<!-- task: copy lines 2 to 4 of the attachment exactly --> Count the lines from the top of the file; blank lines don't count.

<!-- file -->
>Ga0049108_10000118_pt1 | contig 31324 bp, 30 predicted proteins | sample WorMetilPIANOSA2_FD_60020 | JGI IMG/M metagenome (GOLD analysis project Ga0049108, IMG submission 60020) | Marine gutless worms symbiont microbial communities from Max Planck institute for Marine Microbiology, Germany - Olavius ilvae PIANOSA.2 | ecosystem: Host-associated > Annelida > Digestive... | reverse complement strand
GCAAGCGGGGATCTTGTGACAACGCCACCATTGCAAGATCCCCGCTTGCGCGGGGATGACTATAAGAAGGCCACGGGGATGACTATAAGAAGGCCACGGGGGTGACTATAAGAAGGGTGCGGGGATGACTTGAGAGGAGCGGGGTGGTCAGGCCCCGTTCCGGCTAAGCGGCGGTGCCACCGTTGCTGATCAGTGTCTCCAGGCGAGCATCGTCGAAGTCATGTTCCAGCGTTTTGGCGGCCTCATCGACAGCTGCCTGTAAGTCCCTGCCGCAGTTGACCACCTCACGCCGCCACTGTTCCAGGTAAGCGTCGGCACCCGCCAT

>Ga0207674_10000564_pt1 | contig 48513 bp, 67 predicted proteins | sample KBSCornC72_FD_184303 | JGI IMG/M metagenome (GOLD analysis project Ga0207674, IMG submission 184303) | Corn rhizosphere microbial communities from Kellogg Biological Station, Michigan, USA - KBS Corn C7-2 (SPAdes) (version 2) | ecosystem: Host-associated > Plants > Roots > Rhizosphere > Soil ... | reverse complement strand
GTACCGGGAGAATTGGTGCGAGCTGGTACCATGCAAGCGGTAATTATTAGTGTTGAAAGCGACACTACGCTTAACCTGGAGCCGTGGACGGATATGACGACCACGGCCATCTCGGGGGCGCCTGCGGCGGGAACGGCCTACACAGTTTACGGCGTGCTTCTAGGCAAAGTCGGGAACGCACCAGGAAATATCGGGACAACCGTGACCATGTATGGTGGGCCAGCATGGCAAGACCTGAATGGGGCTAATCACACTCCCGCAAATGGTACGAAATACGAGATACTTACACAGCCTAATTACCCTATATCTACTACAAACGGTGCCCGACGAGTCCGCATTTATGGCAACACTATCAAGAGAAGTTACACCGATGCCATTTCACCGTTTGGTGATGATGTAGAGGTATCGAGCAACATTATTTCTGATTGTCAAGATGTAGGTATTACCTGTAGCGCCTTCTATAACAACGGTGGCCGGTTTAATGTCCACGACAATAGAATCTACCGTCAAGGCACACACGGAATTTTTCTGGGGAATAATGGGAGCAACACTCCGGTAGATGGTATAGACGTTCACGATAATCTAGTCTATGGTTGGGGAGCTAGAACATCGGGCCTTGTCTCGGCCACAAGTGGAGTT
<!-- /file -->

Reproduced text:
GCAAGCGGGGATCTTGTGACAACGCCACCATTGCAAGATCCCCGCTTGCGCGGGGATGACTATAAGAAGGCCACGGGGATGACTATAAGAAGGCCACGGGGGTGACTATAAGAAGGGTGCGGGGATGACTTGAGAGGAGCGGGGTGGTCAGGCCCCGTTCCGGCTAAGCGGCGGTGCCACCGTTGCTGATCAGTGTCTCCAGGCGAGCATCGTCGAAGTCATGTTCCAGCGTTTTGGCGGCCTCATCGACAGCTGCCTGTAAGTCCCTGCCGCAGTTGACCACCTCACGCCGCCACTGTTCCAGGTAAGCGTCGGCACCCGCCAT

>Ga0207674_10000564_pt1 | contig 48513 bp, 67 predicted proteins | sample KBSCornC72_FD_184303 | JGI IMG/M metagenome (GOLD analysis project Ga0207674, IMG submission 184303) | Corn rhizosphere microbial communities from Kellogg Biological Station, Michigan, USA - KBS Corn C7-2 (SPAdes) (version 2) | ecosystem: Host-associated > Plants > Roots > Rhizosphere > Soil ... | reverse complement strand
GTACCGGGAGAATTGGTGCGAGCTGGTACCATGCAAGCGGTAATTATTAGTGTTGAAAGCGACACTACGCTTAACCTGGAGCCGTGGACGGATATGACGACCACGGCCATCTCGGGGGCGCCTGCGGCGGGAACGGCCTACACAGTTTACGGCGTGCTTCTAGGCAAAGTCGGGAACGCACCAGGAAATATCGGGACAACCGTGACCATGTATGGTGGGCCAGCATGGCAAGACCTGAATGGGGCTAATCACACTCCCGCAAATGGTACGAAATACGAGATACTTACACAGCCTAATTACCCTATATCTACTACAAACGGTGCCCGACGAGTCCGCATTTATGGCAACACTATCAAGAGAAGTTACACCGATGCCATTTCACCGTTTGGTGATGATGTAGAGGTATCGAGCAACATTATTTCTGATTGTCAAGATGTAGGTATTACCTGTAGCGCCTTCTATAACAACGGTGGCCGGTTTAATGTCCACGACAATAGAATCTACCGTCAAGGCACACACGGAATTTTTCTGGGGAATAATGGGAGCAACACTCCGGTAGATGGTATAGACGTTCACGATAATCTAGTCTATGGTTGGGGAGCTAGAACATCGGGCCTTGTCTCGGCCACAAGTGGAGTT